The 58th Munich Security Conference, which begins this Friday, will be dominated by one topic: the threat of a Russian invasion of Ukraine.

The presence of almost 150,000 soldiers in the immediate vicinity of the Ukrainian border raises numerous questions.

Questions that high-ranking foreign and security politicians in the Bayerischer Hof conference hotel will hardly be able to answer this weekend.

Lorenz Hemicker

Editor in Politics

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Because those who are eligible for this do not even travel there.

For the first time since 1991, the Kremlin decided not to take part in the meeting with government representatives.

Instead, Russian President Vladimir Putin will meet Belarusian President Alexander Lukashenko in Moscow.

The transatlantic tone on the Ukraine crisis will be set by Foreign Minister Annalena Baerbock and her American counterpart Anthony Blinken on Friday afternoon, following the opening speech by UN Secretary-General António Guterres.

Before leaving for Munich, Baerbock said on Friday that she would discuss “how we can counter the logic of threats of violence and military escalation with a logic of dialogue”.

Blinken presented the United States' assessment to the UN Security Council on Thursday that Russia intends to create a pretext for an invasion of Ukraine - be it through a terrorist attack, allegations of genocide or an alleged or real attack with chemical weapons.

As is tradition, the most prominent statesmen will take part in the conference on Saturday.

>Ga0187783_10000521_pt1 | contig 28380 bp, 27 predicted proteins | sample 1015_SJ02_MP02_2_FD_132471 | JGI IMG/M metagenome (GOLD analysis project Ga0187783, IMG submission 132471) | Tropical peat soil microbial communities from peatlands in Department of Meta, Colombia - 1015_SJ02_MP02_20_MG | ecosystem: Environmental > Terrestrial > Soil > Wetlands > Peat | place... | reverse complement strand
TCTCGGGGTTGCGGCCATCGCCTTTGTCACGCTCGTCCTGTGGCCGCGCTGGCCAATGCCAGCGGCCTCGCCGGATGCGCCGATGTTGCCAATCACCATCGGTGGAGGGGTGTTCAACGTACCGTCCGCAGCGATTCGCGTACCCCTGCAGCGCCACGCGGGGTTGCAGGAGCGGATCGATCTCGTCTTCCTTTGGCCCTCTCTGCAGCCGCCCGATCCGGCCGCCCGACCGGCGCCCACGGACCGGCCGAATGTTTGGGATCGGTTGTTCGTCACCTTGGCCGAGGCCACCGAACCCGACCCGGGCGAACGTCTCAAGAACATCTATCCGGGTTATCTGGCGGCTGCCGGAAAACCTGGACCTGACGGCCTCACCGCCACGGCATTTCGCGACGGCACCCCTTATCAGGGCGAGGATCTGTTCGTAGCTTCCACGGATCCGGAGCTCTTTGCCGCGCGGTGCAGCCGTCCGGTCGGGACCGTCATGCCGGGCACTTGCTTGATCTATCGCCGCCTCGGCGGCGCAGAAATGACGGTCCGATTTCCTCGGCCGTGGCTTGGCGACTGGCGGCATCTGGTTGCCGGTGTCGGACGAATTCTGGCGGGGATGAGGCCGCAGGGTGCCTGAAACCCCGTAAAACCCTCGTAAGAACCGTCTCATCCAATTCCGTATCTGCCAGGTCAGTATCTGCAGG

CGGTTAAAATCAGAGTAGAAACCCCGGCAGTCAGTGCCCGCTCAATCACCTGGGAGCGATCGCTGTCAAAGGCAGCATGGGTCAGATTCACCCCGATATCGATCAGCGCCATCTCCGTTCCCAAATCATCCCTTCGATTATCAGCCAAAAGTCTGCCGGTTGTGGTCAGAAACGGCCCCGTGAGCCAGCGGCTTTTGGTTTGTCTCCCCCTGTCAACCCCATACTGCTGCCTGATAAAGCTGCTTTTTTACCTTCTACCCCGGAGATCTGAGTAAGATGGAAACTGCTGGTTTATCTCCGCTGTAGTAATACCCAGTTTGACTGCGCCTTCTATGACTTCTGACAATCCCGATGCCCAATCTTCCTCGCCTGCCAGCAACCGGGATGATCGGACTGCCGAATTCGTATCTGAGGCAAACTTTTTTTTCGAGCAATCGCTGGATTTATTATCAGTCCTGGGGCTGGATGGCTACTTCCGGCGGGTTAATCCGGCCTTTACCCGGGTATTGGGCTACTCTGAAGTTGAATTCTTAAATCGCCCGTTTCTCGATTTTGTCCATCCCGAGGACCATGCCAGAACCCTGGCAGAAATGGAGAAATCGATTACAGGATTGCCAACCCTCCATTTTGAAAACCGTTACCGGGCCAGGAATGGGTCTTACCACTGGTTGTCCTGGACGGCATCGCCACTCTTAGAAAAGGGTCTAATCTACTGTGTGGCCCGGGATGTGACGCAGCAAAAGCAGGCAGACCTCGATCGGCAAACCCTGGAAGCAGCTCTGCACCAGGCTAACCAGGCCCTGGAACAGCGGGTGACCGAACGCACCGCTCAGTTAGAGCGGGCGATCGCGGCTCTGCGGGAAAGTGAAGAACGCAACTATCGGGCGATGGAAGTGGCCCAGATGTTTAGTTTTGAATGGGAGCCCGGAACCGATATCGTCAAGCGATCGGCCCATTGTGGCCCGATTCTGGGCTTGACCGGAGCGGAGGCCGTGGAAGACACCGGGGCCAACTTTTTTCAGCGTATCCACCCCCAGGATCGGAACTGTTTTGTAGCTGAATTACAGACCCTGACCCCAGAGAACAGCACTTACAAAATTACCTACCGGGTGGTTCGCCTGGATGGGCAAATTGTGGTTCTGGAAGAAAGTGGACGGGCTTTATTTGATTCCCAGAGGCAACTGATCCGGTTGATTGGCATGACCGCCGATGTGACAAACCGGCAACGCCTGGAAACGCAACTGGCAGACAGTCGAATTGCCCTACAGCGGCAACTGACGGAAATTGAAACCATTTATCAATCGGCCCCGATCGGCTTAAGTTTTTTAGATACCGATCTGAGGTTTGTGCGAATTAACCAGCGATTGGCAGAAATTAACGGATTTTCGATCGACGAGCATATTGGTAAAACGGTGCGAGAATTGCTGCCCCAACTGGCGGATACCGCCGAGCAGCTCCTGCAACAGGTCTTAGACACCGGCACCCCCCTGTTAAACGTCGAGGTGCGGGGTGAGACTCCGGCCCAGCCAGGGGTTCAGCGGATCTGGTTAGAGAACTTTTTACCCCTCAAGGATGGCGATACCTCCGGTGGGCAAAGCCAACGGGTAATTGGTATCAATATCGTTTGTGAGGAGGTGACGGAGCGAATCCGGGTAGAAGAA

Chancellor Olaf Scholz, who is leading the German delegation, is expected to give Berlin's latest assessment of the security situation in Eastern Europe when he arrives.

Global warming and Corona as further topics

Kamala Harris, who is attending the conference for the first time as US Vice President, is likely to have a different message for Russia than Joe Biden did 13 years ago.

Today's US President himself traveled to Munich as Vice President and wanted to press the "reset button" in the then already tense relations between the United States and Russia.

It was just an attempt.

After Scholz and Harris, the Ukrainian President Volodymyr Zelenskyj will also appear in the afternoon.

Other foreign and security policy issues, which are no less important but may seem less urgent, are likely to be discussed more in the background this time.

Conference participants will talk about the consequences of global warming as well as the corona pandemic, the crisis and conflict regions from Mali to the Indo-Pacific, and the increasing competition between democratic and autocratic states.

The G-7 countries, which Germany is currently chairing, are using the conference in Munich as a place for their foreign ministers to meet.

Ischinger hands over to Heusgen

The corona pandemic ensures that this year's Munich Security Conference will only take place under strict conditions and in a significantly smaller circle and hybrid.

Instead of 2000 people this time only 600 are allowed on site.

Those who take part virtually should be able to participate interactively.

For the long-standing chairman Wolfgang Ischinger, this means that he will not have to say goodbye in front of a large audience in Munich.

Starting next year, Christoph Heusgen will take over the management.

The longtime adviser to former Chancellor Angela Merkel has long been considered the most promising candidate.

Most recently, Heusgen was the German representative at the United Nations in New York.

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